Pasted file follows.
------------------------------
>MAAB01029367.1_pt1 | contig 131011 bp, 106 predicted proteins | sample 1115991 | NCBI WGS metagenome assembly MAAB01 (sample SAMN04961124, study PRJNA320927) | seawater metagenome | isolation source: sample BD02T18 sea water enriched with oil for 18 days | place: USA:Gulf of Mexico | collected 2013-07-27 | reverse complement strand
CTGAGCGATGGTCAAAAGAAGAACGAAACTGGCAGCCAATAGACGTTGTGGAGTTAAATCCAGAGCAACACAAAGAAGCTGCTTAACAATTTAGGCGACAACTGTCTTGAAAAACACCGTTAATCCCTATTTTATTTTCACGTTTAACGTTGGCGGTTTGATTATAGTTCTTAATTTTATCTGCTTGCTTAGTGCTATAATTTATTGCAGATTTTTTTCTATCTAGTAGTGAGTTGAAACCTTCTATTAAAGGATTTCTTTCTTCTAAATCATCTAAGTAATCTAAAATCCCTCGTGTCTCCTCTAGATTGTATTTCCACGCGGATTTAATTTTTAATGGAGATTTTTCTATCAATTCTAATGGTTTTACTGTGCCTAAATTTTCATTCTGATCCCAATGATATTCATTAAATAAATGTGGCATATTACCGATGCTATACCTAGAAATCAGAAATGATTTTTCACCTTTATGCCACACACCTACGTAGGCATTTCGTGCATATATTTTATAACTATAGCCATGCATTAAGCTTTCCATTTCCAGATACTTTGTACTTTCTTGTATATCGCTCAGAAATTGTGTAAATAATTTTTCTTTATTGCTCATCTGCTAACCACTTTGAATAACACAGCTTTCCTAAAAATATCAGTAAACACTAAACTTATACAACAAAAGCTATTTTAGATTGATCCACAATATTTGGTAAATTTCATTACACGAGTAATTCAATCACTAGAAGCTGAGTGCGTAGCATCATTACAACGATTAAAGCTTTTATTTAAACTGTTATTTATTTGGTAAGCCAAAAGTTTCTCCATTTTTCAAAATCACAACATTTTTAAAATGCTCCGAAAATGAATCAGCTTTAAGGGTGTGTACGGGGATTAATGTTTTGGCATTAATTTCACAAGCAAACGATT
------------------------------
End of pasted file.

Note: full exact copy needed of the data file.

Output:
>MAAB01029367.1_pt1 | contig 131011 bp, 106 predicted proteins | sample 1115991 | NCBI WGS metagenome assembly MAAB01 (sample SAMN04961124, study PRJNA320927) | seawater metagenome | isolation source: sample BD02T18 sea water enriched with oil for 18 days | place: USA:Gulf of Mexico | collected 2013-07-27 | reverse complement strand
CTGAGCGATGGTCAAAAGAAGAACGAAACTGGCAGCCAATAGACGTTGTGGAGTTAAATCCAGAGCAACACAAAGAAGCTGCTTAACAATTTAGGCGACAACTGTCTTGAAAAACACCGTTAATCCCTATTTTATTTTCACGTTTAACGTTGGCGGTTTGATTATAGTTCTTAATTTTATCTGCTTGCTTAGTGCTATAATTTATTGCAGATTTTTTTCTATCTAGTAGTGAGTTGAAACCTTCTATTAAAGGATTTCTTTCTTCTAAATCATCTAAGTAATCTAAAATCCCTCGTGTCTCCTCTAGATTGTATTTCCACGCGGATTTAATTTTTAATGGAGATTTTTCTATCAATTCTAATGGTTTTACTGTGCCTAAATTTTCATTCTGATCCCAATGATATTCATTAAATAAATGTGGCATATTACCGATGCTATACCTAGAAATCAGAAATGATTTTTCACCTTTATGCCACACACCTACGTAGGCATTTCGTGCATATATTTTATAACTATAGCCATGCATTAAGCTTTCCATTTCCAGATACTTTGTACTTTCTTGTATATCGCTCAGAAATTGTGTAAATAATTTTTCTTTATTGCTCATCTGCTAACCACTTTGAATAACACAGCTTTCCTAAAAATATCAGTAAACACTAAACTTATACAACAAAAGCTATTTTAGATTGATCCACAATATTTGGTAAATTTCATTACACGAGTAATTCAATCACTAGAAGCTGAGTGCGTAGCATCATTACAACGATTAAAGCTTTTATTTAAACTGTTATTTATTTGGTAAGCCAAAAGTTTCTCCATTTTTCAAAATCACAACATTTTTAAAATGCTCCGAAAATGAATCAGCTTTAAGGGTGTGTACGGGGATTAATGTTTTGGCATTAATTTCACAAGCAAACGATT